WRSA: Your new book is called Castigo Cay. It sounds like an adventure novel. So have you quit writing contemporary political thrillers?
MB: No, I haven’t quit. My new book is still highly political, but I don’t get into Democrats and Republicans, nothing at that level. The issues that are overwhelming the United States at the time of Castigo Cay go far beyond left and right. In the novel, it’s sufficient just to paint the picture of the contemporary United States in order to understand the political and social pathologies at work.
WRSA: So what are the main political and social issues presented in Castigo Cay?
MB: The loss of privacy and diminishing freedom. Increasingly pervasive surveillance at every level from the internet to the city sidewalk. Politicians and ordinary people coming to grips with the collapse of the debt-based economy. The acceptance of the end of America’s status as the sole global superpower. The decline and death of the dollar. The deliberate deconstruction of American culture through multiculturalism and other means. Virtually legalized graft, bribery, patronage, political corruption and outright theft on a scale that would have made Huey Long ashamed.
WRSA: Why are your novels all set in the near future?
MB: To me, it’s much more interesting to hypothesize about future scenarios than to write about the status quo. Setting the novels ahead a few years permits me to add another dimensional layer to the weave. Anyway, if you don’t postulate some alternate realities in your books, you run the risk of being overtaken by events. I enjoy setting realistic fiction just beyond next year’s event horizon, but with some twist that serves as an event accelerant. For example, a devastating New Madrid Fault earthquake in Foreign Enemies And Traitors, or the stadium massacre which opens Enemies Foreign And Domestic, leading to the banning of all semi-automatic rifles.
But writing too far into the future sends you into the realm of science-fiction. In thirty years we might be fighting with lasers or with rocks. We might be teleporting to Mars, or we might all be dead. To jump even a generation ahead, you have to make some fictional leaps that take you into science fiction, so I stay close to the present day. For one concrete example: all of the high-tech weaponry and surveillance technology portrayed in my novels either exists now or is in an advanced prototype stage. It’s all real, and it can all happen just the way I write it.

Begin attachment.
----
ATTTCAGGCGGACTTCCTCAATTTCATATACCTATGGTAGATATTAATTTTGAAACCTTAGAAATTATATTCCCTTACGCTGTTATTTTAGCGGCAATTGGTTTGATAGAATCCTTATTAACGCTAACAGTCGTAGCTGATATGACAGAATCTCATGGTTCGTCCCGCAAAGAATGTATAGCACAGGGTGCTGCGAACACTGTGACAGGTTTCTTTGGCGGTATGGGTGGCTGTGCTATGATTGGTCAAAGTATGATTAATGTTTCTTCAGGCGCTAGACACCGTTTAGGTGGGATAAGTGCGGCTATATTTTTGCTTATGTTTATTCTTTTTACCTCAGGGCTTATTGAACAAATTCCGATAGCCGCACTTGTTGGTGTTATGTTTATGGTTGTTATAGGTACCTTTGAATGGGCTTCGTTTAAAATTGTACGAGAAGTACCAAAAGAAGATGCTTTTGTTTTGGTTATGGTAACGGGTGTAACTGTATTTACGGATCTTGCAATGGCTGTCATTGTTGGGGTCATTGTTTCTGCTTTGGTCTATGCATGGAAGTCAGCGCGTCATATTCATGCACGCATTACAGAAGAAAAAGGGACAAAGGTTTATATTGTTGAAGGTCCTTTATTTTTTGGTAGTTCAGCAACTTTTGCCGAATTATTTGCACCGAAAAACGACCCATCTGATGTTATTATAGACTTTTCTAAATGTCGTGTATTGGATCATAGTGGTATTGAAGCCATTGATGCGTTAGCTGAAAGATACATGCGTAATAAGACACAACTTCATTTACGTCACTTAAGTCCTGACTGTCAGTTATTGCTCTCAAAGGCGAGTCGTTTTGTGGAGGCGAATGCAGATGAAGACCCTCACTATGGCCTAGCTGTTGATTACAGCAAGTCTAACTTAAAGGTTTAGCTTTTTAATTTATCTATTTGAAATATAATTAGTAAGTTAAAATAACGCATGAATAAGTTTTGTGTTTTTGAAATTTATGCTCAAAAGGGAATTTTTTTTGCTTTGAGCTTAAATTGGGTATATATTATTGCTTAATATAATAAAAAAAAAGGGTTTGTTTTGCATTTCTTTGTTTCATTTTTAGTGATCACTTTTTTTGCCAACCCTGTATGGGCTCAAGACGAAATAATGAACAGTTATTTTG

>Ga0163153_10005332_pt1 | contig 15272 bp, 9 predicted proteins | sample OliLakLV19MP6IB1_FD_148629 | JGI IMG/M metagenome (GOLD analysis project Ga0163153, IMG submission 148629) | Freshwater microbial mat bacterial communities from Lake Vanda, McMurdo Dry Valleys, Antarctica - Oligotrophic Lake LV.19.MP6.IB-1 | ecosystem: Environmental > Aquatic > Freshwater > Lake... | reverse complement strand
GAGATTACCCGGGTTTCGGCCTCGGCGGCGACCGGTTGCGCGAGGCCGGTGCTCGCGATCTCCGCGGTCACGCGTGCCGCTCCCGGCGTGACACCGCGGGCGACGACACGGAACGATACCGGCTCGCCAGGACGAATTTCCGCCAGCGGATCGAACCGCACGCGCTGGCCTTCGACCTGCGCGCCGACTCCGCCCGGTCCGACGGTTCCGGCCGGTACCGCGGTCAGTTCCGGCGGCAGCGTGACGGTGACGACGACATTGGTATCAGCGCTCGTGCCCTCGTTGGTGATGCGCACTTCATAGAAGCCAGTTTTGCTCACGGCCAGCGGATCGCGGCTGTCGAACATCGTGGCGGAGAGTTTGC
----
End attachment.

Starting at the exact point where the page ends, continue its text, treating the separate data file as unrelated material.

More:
WRSA: There seem to be a lot of novels out today that deal with some type of social collapse scenario.
MB: Sure, the meme is finally reaching Joe Sixpack. Ordinary people are figuring it out. But I think the post-Armageddon societal-collapse genre is already overflowing with mostly very bad novels. I prefer to fictionalize the downward slide from the status quo, rather than to set a novel in another rehashed post-apocalyptic Mad Max world. That’s too easy and it’s been done to death. Every historical slide and collapse is unique and interesting. Bare survival in the post-collapse rubble is mostly the same, and becomes rather boring to read. As far as I’m concerned, Cormac McCarthy’s “The Road” was the end of the road for post-collapse novels. The process of decay toward ultimate collapse is much more interesting and compelling to me than the end state. In Castigo Cay, most of America’s systems are still functioning, but in a degraded state. The lights are blinking, but they’re not out. America is becoming more of an overt police state even while the national economy is unraveling. Combine terrorism with street riots, bank runs, hyperinflation, currency collapse, and authoritarian rule by local strongmen, and you have the American backdrop of Castigo Cay.
WRSA: The protagonist of Castigo Cay is a Marine sniper?
MB: Former. Dan Kilmer is a thirty-year-old former Marine Corps scout-sniper who is a veteran of Iraq and Afghanistan. He has been riding out the Greater Depression and staying off of Big Brother’s screen by living aboard a sixty-foot steel schooner. He can’t sail to the USA because his boat will be seized for back taxes and other fines that have piled up while he’s been “out of CONUS” for several years. Through no deliberate choice of his own, he’s become a man without a country, an ex-pat renegade with no fixed address, just doing what he can to live free in an increasingly unfree world.
WRSA: So Castigo Cay all takes place outside of the States?